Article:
Robotics has surely come a long way from just being something we used to read about in the novels or watched in movies. Nowadays, we are witnessing the era of robotics where robots are being used as part of routine in hotels and stores. One such robot is the OSHbot Robot Sales assistant that is being tested out at an Orchard Supply Hardware Store in San Jose, California.
The OSHbot robots are the creation of Lower’s Innovation Labs and Fellow Robots (Silicon Valley Tech Company). The method governing their design process is ‘science fiction prototyping’. These robots have been primarily designed to identify and locate items while also being capable of talking to customers in their native languages. Orchard Supply is a subsidiary of Lower’s and is gauging how well these robots can perform in a superstore. As of now, two of these robots are working at a store.
The OSHbot robot has a height of 5 ft. and weighs 38.5 kg and it appears like a pillar, white in color, with a number of flat screens incorporated onto its front and back. It contains a 3D scanner for detecting and identifying a human standing in front, and also houses a smart laser sensor on the top while another is fitted at the base to avoid any collisions.
The robot is capable of networking wirelessly and its functions include voice recognition, identifying product location and information, inventory integration and prototyping a design. Upon switching it on for the first time, it will spend one evening in the store roaming around and scanning it to create a map for its autonomous navigation purpose. The 3D camera enables the robot to identify objects for customers and helps in locating them.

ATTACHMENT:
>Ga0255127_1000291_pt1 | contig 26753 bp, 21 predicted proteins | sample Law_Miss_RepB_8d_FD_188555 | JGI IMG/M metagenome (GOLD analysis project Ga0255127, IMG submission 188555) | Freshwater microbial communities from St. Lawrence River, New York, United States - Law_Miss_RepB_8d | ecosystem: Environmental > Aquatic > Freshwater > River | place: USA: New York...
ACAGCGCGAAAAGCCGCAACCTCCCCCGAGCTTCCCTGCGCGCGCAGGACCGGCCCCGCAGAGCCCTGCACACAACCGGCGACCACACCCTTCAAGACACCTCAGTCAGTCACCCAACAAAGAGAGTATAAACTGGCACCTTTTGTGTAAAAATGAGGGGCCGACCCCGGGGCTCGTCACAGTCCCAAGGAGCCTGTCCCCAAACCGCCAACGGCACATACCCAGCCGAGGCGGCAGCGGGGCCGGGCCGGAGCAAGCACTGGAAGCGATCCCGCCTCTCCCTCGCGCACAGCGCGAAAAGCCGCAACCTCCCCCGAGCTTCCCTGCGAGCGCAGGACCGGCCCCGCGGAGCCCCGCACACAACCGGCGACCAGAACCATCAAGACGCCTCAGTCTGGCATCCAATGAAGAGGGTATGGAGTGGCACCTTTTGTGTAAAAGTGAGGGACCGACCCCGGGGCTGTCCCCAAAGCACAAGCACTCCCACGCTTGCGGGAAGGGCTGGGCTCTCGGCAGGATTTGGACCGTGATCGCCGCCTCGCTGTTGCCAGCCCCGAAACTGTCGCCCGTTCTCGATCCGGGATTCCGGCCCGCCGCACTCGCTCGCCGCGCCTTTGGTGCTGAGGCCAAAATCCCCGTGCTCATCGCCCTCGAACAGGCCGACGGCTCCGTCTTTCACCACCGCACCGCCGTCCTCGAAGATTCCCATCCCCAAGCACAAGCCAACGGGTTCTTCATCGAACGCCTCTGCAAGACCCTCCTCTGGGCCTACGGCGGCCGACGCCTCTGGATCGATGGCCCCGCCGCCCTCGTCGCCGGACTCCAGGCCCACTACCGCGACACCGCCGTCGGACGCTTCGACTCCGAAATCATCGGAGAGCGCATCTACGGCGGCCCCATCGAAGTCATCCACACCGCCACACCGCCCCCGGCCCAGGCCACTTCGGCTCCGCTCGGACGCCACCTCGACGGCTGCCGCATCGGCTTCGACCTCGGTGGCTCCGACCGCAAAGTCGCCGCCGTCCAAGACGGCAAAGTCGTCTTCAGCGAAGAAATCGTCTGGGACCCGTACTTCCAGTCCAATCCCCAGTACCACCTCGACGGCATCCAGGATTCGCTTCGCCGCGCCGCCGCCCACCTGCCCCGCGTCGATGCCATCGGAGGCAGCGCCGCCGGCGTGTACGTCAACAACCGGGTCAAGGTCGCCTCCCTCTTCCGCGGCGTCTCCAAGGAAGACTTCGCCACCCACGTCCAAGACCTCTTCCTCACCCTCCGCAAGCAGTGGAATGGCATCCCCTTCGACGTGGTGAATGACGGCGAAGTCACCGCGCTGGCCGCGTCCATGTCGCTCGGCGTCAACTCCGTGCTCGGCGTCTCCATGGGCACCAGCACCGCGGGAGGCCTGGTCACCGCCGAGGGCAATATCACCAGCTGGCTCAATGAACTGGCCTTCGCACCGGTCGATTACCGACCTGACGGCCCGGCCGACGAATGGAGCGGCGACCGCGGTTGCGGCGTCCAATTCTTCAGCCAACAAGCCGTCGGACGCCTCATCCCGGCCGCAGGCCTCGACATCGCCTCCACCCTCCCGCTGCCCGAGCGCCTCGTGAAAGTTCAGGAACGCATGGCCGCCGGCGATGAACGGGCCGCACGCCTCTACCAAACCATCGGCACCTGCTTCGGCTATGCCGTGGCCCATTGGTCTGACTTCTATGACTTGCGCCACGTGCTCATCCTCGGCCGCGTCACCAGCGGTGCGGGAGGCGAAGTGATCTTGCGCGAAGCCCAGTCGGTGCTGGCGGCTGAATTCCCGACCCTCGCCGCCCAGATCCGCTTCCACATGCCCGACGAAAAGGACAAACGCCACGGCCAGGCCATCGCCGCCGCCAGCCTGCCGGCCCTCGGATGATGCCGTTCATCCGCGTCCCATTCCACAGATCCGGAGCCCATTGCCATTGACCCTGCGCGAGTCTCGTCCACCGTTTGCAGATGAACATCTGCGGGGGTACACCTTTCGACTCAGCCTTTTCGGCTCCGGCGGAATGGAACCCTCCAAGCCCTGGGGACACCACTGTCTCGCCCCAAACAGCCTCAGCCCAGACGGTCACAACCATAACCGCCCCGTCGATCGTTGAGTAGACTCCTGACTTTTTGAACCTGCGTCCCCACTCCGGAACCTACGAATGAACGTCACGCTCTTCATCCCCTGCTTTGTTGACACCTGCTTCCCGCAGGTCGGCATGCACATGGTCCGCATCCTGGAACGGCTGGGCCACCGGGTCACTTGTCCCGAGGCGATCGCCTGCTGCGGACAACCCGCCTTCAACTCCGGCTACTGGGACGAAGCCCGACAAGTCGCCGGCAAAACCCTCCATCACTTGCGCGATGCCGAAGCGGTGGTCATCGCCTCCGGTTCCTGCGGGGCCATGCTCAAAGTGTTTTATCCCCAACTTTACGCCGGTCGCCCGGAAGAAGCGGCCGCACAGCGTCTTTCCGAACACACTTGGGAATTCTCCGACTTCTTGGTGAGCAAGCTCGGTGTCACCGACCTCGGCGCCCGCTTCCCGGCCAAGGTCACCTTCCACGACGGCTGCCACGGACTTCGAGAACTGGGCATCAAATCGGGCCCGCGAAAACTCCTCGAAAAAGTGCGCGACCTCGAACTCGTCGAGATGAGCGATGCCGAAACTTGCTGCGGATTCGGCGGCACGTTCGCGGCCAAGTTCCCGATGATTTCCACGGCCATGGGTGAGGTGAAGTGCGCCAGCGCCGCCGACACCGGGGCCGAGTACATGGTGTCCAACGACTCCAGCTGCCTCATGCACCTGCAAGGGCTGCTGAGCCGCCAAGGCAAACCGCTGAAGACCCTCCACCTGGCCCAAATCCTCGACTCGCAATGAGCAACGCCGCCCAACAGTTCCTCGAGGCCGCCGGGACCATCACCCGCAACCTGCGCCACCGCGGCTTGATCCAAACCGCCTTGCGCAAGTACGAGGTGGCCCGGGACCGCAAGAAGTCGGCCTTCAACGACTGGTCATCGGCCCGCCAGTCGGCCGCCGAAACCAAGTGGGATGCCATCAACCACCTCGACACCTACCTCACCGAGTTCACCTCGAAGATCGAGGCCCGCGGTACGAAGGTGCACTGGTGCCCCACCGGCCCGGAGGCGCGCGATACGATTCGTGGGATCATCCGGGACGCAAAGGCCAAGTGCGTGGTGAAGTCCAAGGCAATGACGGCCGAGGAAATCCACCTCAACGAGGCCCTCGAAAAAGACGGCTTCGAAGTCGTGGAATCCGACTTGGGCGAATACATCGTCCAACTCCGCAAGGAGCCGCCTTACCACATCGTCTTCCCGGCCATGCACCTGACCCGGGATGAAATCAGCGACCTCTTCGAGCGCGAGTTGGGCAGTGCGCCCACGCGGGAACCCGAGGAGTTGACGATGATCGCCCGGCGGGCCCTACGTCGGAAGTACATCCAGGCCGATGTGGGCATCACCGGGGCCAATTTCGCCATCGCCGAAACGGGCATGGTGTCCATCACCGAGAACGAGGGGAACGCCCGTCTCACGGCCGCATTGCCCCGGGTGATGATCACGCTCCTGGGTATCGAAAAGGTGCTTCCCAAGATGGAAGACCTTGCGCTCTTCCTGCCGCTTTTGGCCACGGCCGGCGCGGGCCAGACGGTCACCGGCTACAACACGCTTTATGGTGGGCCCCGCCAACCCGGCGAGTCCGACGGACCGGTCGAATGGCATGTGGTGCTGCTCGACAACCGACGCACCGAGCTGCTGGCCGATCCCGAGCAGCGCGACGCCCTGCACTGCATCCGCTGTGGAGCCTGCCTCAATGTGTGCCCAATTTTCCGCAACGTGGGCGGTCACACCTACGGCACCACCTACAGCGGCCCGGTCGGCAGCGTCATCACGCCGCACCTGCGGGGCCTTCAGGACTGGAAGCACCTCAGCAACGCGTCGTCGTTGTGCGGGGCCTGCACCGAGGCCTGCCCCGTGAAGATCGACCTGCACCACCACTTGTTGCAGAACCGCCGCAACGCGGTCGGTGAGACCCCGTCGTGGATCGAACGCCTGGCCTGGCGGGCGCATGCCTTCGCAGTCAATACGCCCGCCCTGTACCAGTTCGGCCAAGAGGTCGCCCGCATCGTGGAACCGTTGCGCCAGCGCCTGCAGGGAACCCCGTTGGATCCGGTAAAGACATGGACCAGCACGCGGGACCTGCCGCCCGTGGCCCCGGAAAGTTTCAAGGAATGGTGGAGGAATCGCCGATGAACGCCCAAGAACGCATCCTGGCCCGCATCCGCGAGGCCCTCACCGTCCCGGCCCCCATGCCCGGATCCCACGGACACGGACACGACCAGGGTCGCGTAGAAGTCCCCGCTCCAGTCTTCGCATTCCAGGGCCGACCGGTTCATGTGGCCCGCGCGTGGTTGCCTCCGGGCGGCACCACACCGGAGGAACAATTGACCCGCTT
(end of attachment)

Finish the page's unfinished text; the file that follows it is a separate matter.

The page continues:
In case of an enquiry that is beyond its comprehension, the OSHbot connects to a live employee for assistance. Marco Mascorro, CEO of Fellow Robots, commented, “The last decade was one of rapid technological advancement and prototyping, especially in robotics. With OSHbot, we’ve worked closely with Lowe’s Innovation Labs to take autonomous retail service robot technology out of the sandbox and into the consumer market – enhancing the in-store consumer experience and creating smarter shoppers.”
It is likely to expect that next time you go to a superstore, you might come across a robotic assistant doing the shopping for you.